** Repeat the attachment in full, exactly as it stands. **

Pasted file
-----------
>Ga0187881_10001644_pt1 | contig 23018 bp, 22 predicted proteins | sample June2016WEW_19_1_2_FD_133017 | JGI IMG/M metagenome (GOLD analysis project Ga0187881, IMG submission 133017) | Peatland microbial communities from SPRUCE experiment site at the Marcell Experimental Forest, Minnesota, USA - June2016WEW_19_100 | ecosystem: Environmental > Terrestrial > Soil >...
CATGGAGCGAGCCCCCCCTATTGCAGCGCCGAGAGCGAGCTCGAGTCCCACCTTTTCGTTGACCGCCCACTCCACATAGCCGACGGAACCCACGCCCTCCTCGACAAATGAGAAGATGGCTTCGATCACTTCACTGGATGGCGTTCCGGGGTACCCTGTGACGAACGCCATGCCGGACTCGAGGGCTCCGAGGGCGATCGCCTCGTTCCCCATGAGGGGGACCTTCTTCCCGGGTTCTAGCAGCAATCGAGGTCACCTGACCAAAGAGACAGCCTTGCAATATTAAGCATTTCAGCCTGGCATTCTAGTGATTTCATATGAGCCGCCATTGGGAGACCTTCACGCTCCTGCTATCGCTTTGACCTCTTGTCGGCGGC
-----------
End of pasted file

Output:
>Ga0187881_10001644_pt1 | contig 23018 bp, 22 predicted proteins | sample June2016WEW_19_1_2_FD_133017 | JGI IMG/M metagenome (GOLD analysis project Ga0187881, IMG submission 133017) | Peatland microbial communities from SPRUCE experiment site at the Marcell Experimental Forest, Minnesota, USA - June2016WEW_19_100 | ecosystem: Environmental > Terrestrial > Soil >...
CATGGAGCGAGCCCCCCCTATTGCAGCGCCGAGAGCGAGCTCGAGTCCCACCTTTTCGTTGACCGCCCACTCCACATAGCCGACGGAACCCACGCCCTCCTCGACAAATGAGAAGATGGCTTCGATCACTTCACTGGATGGCGTTCCGGGGTACCCTGTGACGAACGCCATGCCGGACTCGAGGGCTCCGAGGGCGATCGCCTCGTTCCCCATGAGGGGGACCTTCTTCCCGGGTTCTAGCAGCAATCGAGGTCACCTGACCAAAGAGACAGCCTTGCAATATTAAGCATTTCAGCCTGGCATTCTAGTGATTTCATATGAGCCGCCATTGGGAGACCTTCACGCTCCTGCTATCGCTTTGACCTCTTGTCGGCGGC